# Upper bound of eigenvalues of a matrix $(A + B)^{-1} B$

Consider a positive-definite matrix $$A \in \mathbb{R}^{n \times n}$$ and a positive semi-definite matrix $$B \in \mathbb{R}^{n \times n}$$, and consider the $$i$$-th largest eigenvalue of $$(A + B)^{-1} B$$. I know all eigenvalues of this matrix are less than 1, and is it possible to obtain a non-trivial upper bound on $$\lambda_i(A + B)^{-1} B)$$ that is less than 1?

I've tried Weyl's inequality and a conclusion from Bathias' "Matrix Analysis" that says, for any two operators $$A, B$$ on Hilbert space $$H$$ with dimension $$n$$, for all $$i, j$$ such that $$i+j \leq n+1, \lambda_{i+j-1}(A B) \leq \lambda_i(A) \lambda_j(B)$$, where $$\lambda_i(A)$$ is the $$i$$-th largest eigenvalue of $$A$$. But the bound I obtain in terms of the eigenvalues of $$A$$, $$B$$ is trivial - the bound I obtain may be larger than 1.

Any help is greatly appreiciated.

Let $$B=\pmatrix{B_1&0\\ 0&0}$$ and $$A=\pmatrix{X&Y^T\\ Y&Z}$$, where $$B_1$$ is an $$r\times r$$ positive definite matrix. Then $$(A+B)^{-1}B =\pmatrix{(B_1+S)^{-1}&\ast\\ \ast&\ast}\pmatrix{B_1&0\\ 0&0} =\pmatrix{(I+SB_1^{-1})^{-1}&0\\ \ast&0},$$ where $$S=X-Y^TZ^{-1}Y$$ the Schur complement of $$Z$$ in $$A$$. Therefore, when $$i,j,k\in\{1,2,\ldots,r\}$$ and $$i+j=k+1$$, \begin{align} \lambda^{\downarrow}_k\left((A+B)^{-1}B\right) &=\frac{1}{1+\lambda^{\uparrow}_k(SB_1^{-1})} =\dfrac{1}{1+\dfrac{1}{\lambda^{\downarrow}_k(S^{-1}B_1)}}\\ &\le\dfrac{1}{1+\dfrac{1}{\lambda^{\downarrow}_i(S^{-1})\lambda^{\downarrow}_j(B_1)}}\\ &\le\dfrac{1}{1+\dfrac{1}{\lambda^{\downarrow}_i(A^{-1})\lambda^{\downarrow}_j(B_1)}} =\dfrac{1}{1+\dfrac{\lambda^{\uparrow}_i(A)}{\lambda^{\downarrow}_j(B)}} \end{align} where the first inequality is the one mentioned in your question and the second one is due to the fact that $$S^{-1}$$ is a principal submatrix of $$A^{-1}$$.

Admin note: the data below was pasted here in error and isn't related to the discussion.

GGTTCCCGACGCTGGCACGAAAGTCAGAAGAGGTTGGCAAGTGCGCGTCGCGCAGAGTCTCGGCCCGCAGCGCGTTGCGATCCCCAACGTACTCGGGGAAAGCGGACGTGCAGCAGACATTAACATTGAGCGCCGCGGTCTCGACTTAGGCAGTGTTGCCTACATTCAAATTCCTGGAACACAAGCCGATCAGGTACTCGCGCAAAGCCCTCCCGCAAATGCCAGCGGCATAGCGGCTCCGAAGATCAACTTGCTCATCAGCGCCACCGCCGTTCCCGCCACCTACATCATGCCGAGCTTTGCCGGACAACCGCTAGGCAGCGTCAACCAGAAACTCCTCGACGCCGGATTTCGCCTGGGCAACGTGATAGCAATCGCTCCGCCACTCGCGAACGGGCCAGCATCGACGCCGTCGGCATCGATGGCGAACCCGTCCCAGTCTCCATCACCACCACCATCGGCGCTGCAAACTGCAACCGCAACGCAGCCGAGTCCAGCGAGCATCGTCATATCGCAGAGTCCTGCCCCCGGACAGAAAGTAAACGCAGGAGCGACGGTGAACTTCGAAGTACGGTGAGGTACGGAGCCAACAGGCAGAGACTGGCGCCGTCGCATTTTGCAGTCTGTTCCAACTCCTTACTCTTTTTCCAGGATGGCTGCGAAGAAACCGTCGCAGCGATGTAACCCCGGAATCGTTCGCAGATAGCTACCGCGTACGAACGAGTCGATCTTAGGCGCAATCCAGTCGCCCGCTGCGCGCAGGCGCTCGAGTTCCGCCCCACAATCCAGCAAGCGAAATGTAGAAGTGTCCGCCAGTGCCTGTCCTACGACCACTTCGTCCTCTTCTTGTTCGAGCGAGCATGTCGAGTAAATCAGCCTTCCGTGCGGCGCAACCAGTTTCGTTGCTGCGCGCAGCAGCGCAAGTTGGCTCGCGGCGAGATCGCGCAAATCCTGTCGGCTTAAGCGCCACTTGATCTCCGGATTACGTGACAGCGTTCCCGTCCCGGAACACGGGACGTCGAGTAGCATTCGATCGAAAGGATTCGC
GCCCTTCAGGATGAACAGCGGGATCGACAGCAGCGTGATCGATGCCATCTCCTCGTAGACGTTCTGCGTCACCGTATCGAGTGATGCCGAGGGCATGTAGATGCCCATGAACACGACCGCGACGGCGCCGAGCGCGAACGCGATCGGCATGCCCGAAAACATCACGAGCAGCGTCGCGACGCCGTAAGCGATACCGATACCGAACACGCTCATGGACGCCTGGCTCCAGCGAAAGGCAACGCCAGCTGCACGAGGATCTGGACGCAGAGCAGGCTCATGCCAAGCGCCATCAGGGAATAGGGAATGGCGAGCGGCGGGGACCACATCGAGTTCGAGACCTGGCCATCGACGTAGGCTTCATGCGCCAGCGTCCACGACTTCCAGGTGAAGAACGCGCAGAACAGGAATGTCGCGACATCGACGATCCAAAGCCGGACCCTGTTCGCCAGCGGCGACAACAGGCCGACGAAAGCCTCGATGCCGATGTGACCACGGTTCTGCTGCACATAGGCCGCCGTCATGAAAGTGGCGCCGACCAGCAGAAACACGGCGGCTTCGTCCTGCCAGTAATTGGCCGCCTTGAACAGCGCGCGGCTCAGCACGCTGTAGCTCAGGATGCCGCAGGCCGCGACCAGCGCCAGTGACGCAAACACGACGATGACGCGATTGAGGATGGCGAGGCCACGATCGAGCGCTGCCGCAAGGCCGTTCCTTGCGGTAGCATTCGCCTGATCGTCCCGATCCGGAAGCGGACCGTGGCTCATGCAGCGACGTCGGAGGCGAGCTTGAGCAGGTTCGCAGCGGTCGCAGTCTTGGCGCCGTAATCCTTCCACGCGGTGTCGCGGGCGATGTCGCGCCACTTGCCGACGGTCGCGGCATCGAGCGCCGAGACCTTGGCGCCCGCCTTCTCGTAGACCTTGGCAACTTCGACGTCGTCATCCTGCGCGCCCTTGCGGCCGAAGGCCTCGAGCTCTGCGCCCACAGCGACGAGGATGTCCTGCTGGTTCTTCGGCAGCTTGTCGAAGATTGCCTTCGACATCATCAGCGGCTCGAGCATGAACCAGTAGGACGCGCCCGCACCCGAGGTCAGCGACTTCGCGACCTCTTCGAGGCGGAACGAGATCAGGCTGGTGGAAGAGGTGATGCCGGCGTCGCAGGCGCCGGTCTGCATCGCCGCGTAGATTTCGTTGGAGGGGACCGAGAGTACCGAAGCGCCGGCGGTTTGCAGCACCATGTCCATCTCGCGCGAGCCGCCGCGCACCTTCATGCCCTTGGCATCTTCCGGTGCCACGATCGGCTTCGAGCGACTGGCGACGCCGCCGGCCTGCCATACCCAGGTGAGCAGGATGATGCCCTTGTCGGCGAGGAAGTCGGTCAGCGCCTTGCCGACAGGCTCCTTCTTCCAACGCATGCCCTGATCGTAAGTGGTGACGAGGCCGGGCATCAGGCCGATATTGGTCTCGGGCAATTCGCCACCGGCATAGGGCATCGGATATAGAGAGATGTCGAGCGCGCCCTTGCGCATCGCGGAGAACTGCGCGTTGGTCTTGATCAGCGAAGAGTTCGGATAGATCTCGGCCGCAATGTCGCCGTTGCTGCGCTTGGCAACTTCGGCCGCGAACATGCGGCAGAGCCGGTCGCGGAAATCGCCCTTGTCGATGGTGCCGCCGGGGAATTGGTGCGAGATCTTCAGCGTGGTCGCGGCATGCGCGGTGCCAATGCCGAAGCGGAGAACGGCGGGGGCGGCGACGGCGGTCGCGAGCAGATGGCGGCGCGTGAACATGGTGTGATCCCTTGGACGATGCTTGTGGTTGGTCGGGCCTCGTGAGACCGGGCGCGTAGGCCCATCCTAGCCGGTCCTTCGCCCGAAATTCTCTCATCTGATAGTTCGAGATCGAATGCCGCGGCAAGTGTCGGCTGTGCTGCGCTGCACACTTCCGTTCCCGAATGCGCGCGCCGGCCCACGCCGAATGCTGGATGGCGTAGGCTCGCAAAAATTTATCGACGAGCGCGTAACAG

• Thank you! One question: why can we assume B has the form $\begin{bmatrix} B_1 & 0 \\ 0 & 0 \end{bmatrix}$? I understand we can have a matrix of this form (let $B' = \begin{bmatrix} B_1 & 0 \\ 0 & 0 \end{bmatrix}$) with the same eigenvalues of a positive definite $B$ and but I don't know why $(A + B')^{-1} B'$ would necessarily have the same eigenvalues as $(A + B)^{-1} B$. Could you clarify?
– Yang
Feb 7, 2020 at 15:54
• @Yang You can orthogonally diagonalise $B$ and apply the same similarity transform to $A$. Feb 7, 2020 at 16:05
• Yes I understand diagonalization could give us the diagonal form, but I wonder whether the sum of $\begin{bmatrix} B_1 & 0 \\ 0 & 0 \end{bmatrix}$ and $A$ would still have the same eigenvalues as $A+B$
– Yang
Feb 7, 2020 at 16:14
• @Yang If you apply the same similarity transform to $A$, the eigenvalues certainly remain unchanged. This is just a change of basis for both linear operators. Feb 7, 2020 at 16:16
• I am sorry that I still do not get it. Say I have $B = P D P^{\top}$, then are you saying $\lambda(A+B) = \lambda(PAP^{\top} + P D P^{\top})$? (And I understand $\lambda(PAP^{\top} + P D P^{\top}) = \lambda(A+D)$)
– Yang
Feb 7, 2020 at 16:27